Sunday, 6 February 2011

Jewish Chronicle: Fiction - Fact 101

by Thucydides 

Dear readers, it has come to our attention that our loyal readers at the illustrious Jewish Chronicle, have some difficulty understanding the difference between fictional stories and factual stories. For their benefit, and for the benefit of anyone else reading this who suffers from a similar problem, please see below for a quick lesson.

A Zionist media outlet that is in a chronic state of confusing fact and fiction...

A person who tells a story is called a ‘narrator’. Often, when a person creates a story they will also create a narrator to tell the story. I know it’s confusing but don’t worry- we can get through this believe me. The person who creates the story is called the author; Roald Dahl is an author, J.K. Rowling is an author... they write the book. They are real people.

Now, in order to write a story the author, remember this is the real person, must create, from their imagination, a narrator. Here is an example.

I swam down, deeper and deeper into the sea. The sunlight began to dwindle and the water against my scales became colder. I began to swish my tail faster and faster, chasing my fish friend...

Now, the author here is me. I’m not a fish. I’m a real person. But, now this is the important part, the narrator- the I in the story who is swimming deeper into the sea- is not real. That fish is a figment of my imagination. So the author is real, but the story and the narrator- the teller of the tale, are imaginary.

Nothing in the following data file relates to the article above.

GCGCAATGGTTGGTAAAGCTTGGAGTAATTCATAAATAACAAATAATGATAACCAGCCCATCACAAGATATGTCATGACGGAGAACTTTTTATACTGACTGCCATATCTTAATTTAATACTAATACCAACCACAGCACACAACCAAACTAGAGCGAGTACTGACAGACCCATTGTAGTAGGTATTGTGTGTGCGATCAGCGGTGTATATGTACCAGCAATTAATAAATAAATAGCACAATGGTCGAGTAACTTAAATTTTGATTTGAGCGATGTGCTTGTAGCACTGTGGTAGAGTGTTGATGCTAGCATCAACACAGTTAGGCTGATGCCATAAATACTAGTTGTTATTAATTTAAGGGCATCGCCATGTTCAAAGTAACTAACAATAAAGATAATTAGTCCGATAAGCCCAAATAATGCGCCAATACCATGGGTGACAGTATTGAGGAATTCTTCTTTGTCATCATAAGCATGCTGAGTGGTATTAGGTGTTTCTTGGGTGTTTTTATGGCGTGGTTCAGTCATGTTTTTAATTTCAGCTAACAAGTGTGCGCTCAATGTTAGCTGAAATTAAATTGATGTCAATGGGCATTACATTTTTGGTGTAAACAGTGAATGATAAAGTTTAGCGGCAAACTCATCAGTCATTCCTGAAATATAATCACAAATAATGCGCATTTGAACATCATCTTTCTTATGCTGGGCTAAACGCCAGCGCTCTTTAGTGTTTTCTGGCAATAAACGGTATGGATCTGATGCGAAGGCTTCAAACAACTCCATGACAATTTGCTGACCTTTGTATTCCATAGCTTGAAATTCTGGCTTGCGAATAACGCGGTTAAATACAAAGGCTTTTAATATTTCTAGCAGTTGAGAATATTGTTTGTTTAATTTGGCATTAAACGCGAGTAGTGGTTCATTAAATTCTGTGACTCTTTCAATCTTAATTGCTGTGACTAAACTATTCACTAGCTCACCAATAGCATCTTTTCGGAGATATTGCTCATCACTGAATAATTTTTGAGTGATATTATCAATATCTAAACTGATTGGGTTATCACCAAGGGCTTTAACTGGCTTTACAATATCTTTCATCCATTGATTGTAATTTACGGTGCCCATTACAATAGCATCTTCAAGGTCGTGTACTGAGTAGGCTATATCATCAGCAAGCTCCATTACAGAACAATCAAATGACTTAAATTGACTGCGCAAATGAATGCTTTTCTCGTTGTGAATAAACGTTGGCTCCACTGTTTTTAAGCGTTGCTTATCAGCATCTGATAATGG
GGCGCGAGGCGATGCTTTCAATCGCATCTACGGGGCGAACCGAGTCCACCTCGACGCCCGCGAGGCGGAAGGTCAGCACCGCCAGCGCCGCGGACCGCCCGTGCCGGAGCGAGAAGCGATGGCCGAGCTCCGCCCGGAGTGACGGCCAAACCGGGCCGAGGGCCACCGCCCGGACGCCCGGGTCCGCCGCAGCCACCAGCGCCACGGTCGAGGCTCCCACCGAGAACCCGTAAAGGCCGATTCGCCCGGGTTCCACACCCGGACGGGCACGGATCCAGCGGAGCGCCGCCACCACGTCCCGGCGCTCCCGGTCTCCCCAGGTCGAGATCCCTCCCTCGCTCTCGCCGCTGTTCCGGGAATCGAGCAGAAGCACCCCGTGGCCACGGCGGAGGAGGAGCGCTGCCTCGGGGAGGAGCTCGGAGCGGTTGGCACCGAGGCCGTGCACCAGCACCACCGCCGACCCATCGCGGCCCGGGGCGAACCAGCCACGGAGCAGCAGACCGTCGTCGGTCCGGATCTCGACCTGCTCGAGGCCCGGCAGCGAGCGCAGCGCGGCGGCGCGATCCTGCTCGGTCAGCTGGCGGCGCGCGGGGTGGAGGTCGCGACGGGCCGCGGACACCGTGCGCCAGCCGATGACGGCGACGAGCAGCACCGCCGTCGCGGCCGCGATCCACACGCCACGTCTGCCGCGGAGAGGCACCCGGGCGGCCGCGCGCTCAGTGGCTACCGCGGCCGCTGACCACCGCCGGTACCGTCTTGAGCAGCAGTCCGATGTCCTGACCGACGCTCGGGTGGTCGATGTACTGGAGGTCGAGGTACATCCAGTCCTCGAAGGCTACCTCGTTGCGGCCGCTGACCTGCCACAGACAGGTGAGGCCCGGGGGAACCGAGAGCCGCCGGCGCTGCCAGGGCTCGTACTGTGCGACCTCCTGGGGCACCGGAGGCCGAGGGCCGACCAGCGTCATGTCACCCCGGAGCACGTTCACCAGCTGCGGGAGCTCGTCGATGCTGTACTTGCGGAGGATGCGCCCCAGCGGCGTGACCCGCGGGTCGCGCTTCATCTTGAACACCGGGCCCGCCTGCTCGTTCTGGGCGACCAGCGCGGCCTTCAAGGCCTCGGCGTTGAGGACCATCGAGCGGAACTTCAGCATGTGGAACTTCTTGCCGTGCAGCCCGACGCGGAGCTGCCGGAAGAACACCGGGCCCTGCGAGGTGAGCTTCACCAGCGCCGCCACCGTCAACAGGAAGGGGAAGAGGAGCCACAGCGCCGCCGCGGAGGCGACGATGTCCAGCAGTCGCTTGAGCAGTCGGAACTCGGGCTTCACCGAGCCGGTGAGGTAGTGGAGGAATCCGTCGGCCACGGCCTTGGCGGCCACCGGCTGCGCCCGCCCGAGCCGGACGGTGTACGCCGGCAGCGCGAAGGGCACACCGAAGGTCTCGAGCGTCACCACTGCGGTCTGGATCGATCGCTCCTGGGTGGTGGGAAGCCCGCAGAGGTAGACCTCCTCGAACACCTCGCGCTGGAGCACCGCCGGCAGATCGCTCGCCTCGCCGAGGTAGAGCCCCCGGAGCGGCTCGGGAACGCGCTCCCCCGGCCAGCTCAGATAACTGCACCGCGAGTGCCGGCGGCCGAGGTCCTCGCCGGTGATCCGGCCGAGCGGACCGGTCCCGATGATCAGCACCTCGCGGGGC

Now, though the narrator might say or do something in the imaginary story, that does not necessarily mean that the author does it or agrees with the narrator. By creating the narrator as a fish, I do not propagate, support, undermine or attack fish. The narrator is a fish- I am not. Perhaps another example to drill home this point;

I crept up behind him, the blood boiling in my veins. Standing just 6 feet infront of me was the man who killed my father. I pulled the knife out of my coat pocket and leapt at him. I felt the knife pierce his flesh, I felt his warm blood trickle onto my hand.

Again, the I in this story is not me, I (me, the author) did not kill anyone. The narrator, a creation of my imagination, did the deed- well that is I imagined him doing the deed because of course imaginary people cannot really do anything. The author here, me, is not propagating stabbings, he is merely constructing (like you do with Lego) a story in his head and creating a character to tell it.

So, to conclude our lesson for today; fiction is not real. When an author creates a fictional story, with a fictional narrator, doing fictional things, that doesn’t mean that the author does/supports those things/statements.  


  1. what the fuck are you on about?

  2. This piece is a response to some articles on the Jewish Chronicle, in particular the following where they attempt to portray the author of a poem posted on this blog as propogating terrorism...

  3. This very essential for us to confirm the education quality in here. I think such kind of education is needed for the students to make emanation. Thank you so much for the post....